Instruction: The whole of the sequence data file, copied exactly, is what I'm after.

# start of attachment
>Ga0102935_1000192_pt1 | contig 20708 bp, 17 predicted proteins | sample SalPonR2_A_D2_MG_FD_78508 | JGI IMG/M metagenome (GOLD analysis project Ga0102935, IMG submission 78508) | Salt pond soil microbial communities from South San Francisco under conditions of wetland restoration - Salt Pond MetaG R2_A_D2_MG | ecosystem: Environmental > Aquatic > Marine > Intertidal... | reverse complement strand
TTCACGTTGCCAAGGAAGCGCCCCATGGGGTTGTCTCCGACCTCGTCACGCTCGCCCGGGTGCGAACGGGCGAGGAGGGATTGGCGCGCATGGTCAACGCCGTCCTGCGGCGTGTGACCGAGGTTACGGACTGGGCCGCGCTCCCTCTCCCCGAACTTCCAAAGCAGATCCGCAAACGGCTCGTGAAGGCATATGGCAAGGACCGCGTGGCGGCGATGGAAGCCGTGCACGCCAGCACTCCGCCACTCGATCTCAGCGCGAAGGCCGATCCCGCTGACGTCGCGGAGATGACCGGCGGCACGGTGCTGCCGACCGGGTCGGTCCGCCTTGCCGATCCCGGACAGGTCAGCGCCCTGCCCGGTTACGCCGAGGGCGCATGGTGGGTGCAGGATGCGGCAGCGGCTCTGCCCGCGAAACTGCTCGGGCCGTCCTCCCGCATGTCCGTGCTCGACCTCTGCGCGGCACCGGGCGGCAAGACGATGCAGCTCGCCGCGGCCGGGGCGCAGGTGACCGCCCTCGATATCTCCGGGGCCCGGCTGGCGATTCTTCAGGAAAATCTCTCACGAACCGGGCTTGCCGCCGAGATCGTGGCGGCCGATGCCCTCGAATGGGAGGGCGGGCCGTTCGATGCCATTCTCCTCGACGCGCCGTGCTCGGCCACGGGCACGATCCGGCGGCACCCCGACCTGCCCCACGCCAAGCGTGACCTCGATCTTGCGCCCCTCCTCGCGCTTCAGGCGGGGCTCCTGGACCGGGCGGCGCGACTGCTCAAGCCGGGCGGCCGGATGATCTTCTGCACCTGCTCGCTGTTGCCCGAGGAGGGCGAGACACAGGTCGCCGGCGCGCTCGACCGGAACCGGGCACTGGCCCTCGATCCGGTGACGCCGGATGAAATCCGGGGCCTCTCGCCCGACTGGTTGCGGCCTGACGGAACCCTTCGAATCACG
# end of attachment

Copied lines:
>Ga0102935_1000192_pt1 | contig 20708 bp, 17 predicted proteins | sample SalPonR2_A_D2_MG_FD_78508 | JGI IMG/M metagenome (GOLD analysis project Ga0102935, IMG submission 78508) | Salt pond soil microbial communities from South San Francisco under conditions of wetland restoration - Salt Pond MetaG R2_A_D2_MG | ecosystem: Environmental > Aquatic > Marine > Intertidal... | reverse complement strand
TTCACGTTGCCAAGGAAGCGCCCCATGGGGTTGTCTCCGACCTCGTCACGCTCGCCCGGGTGCGAACGGGCGAGGAGGGATTGGCGCGCATGGTCAACGCCGTCCTGCGGCGTGTGACCGAGGTTACGGACTGGGCCGCGCTCCCTCTCCCCGAACTTCCAAAGCAGATCCGCAAACGGCTCGTGAAGGCATATGGCAAGGACCGCGTGGCGGCGATGGAAGCCGTGCACGCCAGCACTCCGCCACTCGATCTCAGCGCGAAGGCCGATCCCGCTGACGTCGCGGAGATGACCGGCGGCACGGTGCTGCCGACCGGGTCGGTCCGCCTTGCCGATCCCGGACAGGTCAGCGCCCTGCCCGGTTACGCCGAGGGCGCATGGTGGGTGCAGGATGCGGCAGCGGCTCTGCCCGCGAAACTGCTCGGGCCGTCCTCCCGCATGTCCGTGCTCGACCTCTGCGCGGCACCGGGCGGCAAGACGATGCAGCTCGCCGCGGCCGGGGCGCAGGTGACCGCCCTCGATATCTCCGGGGCCCGGCTGGCGATTCTTCAGGAAAATCTCTCACGAACCGGGCTTGCCGCCGAGATCGTGGCGGCCGATGCCCTCGAATGGGAGGGCGGGCCGTTCGATGCCATTCTCCTCGACGCGCCGTGCTCGGCCACGGGCACGATCCGGCGGCACCCCGACCTGCCCCACGCCAAGCGTGACCTCGATCTTGCGCCCCTCCTCGCGCTTCAGGCGGGGCTCCTGGACCGGGCGGCGCGACTGCTCAAGCCGGGCGGCCGGATGATCTTCTGCACCTGCTCGCTGTTGCCCGAGGAGGGCGAGACACAGGTCGCCGGCGCGCTCGACCGGAACCGGGCACTGGCCCTCGATCCGGTGACGCCGGATGAAATCCGGGGCCTCTCGCCCGACTGGTTGCGGCCTGACGGAACCCTTCGAATCACG